The 3 Best Tips for Writing Effective Multiple Choice Questions

by | Nov 22, 2017

Multiple choice questions can be used as a quick way to diagnostically assess a student’s recall and understanding for a particular subject. Here are some guidelines for writing effective multiple choice questions to diagnose prior learning of concepts or theory.

1. Keep it simple

Try to remove extra reading which may be confusing or distracting from the questions. Don’t provide information that could be used later in the assessment. Also, watch out for grammatical clues which give away the correct answer. Make sure you have only one correct answer, but that your other answers are just as plausible.

Good ExampleFood travelling through the digestive tract passes from the stomach to the: 

  1. small intestine
  2. large intestine
  3. oesophagus
  4. epiglottis

Bad ExampleFood travelling through the digestive tract passes from the stomach, a large muscular sac located directly under the diaphragm which produces acid to the:

  1. small intestine
  2. large intestine
  3. oesophagus
  4. epiglottis
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2. Avoid Using Negatives

Avoid using negatives like “Not” when writing effective multiple choice questions. If students are familiar with the material then negative wording can confuse them because they don’t initially observe it. As a result, they can make mistakes on negatively-worded questions they wouldn’t otherwise make.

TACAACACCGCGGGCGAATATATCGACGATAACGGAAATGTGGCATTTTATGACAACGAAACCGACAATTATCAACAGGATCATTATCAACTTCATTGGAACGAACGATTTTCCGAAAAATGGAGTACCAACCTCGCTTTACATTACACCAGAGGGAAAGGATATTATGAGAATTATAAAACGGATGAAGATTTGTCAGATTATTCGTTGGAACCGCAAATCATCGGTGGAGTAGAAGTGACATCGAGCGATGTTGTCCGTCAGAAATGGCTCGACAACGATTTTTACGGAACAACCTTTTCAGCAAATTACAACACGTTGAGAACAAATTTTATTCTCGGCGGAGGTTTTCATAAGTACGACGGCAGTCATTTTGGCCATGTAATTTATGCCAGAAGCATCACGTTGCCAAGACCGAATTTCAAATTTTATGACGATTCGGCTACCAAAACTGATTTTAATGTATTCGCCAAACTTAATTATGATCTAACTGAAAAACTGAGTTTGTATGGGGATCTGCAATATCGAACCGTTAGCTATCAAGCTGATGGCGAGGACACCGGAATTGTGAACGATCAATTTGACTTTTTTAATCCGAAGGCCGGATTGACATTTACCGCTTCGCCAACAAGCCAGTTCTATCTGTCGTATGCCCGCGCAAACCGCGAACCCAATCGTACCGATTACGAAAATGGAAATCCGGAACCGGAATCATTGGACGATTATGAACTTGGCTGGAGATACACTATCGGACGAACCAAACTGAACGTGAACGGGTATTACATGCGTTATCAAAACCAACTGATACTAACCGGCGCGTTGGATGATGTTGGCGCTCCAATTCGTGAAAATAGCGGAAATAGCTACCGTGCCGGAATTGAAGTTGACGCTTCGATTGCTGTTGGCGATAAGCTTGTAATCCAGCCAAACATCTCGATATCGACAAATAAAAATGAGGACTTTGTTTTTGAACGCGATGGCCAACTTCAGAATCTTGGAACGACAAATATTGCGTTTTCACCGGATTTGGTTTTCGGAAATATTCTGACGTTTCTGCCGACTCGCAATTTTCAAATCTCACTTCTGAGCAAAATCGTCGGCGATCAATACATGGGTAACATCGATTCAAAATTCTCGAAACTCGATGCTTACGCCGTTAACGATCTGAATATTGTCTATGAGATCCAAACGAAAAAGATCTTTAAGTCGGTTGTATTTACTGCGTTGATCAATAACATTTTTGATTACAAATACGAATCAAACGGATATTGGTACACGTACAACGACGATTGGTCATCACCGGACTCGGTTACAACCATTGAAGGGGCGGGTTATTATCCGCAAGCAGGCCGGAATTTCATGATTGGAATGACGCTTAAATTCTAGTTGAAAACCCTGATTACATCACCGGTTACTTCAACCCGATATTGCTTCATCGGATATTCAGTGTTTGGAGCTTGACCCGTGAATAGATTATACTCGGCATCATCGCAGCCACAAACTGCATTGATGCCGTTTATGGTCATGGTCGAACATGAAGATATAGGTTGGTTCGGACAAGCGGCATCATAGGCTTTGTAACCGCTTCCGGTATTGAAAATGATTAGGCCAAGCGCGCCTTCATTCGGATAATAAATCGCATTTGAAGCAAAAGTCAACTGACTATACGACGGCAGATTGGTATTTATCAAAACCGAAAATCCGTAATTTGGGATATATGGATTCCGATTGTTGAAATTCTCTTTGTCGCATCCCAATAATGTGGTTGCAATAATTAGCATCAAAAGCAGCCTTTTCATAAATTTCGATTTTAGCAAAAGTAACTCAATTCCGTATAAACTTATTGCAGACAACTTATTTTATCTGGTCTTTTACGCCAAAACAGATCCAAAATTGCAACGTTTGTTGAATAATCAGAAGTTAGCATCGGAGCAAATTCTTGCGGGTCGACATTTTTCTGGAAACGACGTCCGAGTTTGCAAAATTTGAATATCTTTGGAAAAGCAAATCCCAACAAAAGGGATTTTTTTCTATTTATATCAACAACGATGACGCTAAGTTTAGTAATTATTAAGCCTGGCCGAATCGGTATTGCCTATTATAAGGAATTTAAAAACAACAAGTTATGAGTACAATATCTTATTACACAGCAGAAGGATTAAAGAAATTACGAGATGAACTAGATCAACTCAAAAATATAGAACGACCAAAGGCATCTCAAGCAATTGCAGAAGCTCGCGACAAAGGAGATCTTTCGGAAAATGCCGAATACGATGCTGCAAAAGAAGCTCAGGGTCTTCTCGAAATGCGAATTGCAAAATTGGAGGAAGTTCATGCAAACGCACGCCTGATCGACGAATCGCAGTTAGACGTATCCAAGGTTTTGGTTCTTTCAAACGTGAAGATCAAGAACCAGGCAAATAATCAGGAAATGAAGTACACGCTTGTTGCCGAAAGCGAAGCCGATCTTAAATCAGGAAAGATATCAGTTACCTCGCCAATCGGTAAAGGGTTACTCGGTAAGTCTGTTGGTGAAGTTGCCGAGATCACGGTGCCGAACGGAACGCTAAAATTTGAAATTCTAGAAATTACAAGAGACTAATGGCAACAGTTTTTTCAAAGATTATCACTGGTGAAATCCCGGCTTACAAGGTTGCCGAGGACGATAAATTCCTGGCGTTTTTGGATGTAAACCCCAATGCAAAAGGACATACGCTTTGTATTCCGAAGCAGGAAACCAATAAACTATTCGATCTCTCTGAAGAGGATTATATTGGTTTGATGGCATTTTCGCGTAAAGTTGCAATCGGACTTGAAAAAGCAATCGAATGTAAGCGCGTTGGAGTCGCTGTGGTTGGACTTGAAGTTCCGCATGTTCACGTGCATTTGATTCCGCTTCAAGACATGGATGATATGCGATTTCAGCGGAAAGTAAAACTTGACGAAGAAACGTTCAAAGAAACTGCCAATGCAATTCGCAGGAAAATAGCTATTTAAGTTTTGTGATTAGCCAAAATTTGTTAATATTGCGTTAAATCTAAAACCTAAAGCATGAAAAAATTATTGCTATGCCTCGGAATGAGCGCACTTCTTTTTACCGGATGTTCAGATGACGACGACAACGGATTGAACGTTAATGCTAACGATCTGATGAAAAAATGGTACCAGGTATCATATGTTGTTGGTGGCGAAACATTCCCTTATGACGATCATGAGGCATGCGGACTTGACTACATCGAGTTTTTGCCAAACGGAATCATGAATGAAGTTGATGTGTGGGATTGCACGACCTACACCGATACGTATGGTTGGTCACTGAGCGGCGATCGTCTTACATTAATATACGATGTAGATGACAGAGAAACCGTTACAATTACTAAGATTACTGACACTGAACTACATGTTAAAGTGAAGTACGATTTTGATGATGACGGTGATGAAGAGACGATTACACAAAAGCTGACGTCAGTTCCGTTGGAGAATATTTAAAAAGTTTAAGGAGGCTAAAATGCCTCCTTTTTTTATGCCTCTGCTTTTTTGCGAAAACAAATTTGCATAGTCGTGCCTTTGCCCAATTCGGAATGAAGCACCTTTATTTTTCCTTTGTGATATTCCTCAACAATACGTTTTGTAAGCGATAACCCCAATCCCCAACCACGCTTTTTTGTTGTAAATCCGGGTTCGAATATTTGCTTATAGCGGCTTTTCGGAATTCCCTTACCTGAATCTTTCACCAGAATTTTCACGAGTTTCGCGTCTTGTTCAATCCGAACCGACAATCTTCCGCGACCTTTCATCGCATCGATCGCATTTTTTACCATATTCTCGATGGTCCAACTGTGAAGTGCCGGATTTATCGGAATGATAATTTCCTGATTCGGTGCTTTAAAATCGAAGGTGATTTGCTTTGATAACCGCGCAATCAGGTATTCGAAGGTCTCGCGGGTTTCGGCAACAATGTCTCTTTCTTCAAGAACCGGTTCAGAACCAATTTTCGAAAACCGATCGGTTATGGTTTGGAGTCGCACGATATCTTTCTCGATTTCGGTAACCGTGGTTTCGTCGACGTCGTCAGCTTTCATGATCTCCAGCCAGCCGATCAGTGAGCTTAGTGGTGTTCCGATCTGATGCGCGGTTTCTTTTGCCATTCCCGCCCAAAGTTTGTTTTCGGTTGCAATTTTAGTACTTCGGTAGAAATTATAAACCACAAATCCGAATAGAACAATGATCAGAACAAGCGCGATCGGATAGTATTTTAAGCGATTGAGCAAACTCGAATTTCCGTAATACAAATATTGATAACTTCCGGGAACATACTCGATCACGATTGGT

Good ExampleWhich of the following is located near the mouth?

  1. small intestine
  2. large intestine
  3. epiglottis
  4. stomach

Bad ExampleWhich of the following is not in the abdominal cavity?

  1. small intestine
  2. large intestine
  3. epiglottis
  4. stomach

3. Organize Your Questions

Arrange your answers alphabetically, in increasing size (numerical) or in time sequence. Present your answers vertically as this is easier to read than horizontally

Good ExampleWhich organ produces acid to digest food?

  1. small intestine
  2. large intestine
  3. epiglottis
  4. stomach

Bad exampleWhich organ produces acid to digest food?

a. small intestine b. large intestine c. epiglottis d. stomach

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What Else to Look Out For

When writing effective multiple choice questions, there are definitely other things you should consider. Here is a summary of the best practices in the Jim Sibley’s Faculty Focus article Seven Mistakes to Avoid When Writing Multiple-Choice Questions:

  • Check for grammatical consistency.
  • Keep the options similar in length and level of detail.
  • The question should ask students to discriminate the options along the same discrimination dimension related to the specific criteria described in the question stem.
  • Review and revise questions to eliminate word repeats, if possible.
  • Avoid absolute words and substitute words that require more judgment (which is the best, which is least likely).
  • The most common location for the correct answer is C or D. Review the entire test so that C and D do not appear as the correct answer too often.
  • Students will often select the answer that combines the most elements of all the options. Review your finished question to see if you can use the convergence strategy to get inferences of the correct answer.

Additional Reading

 

 

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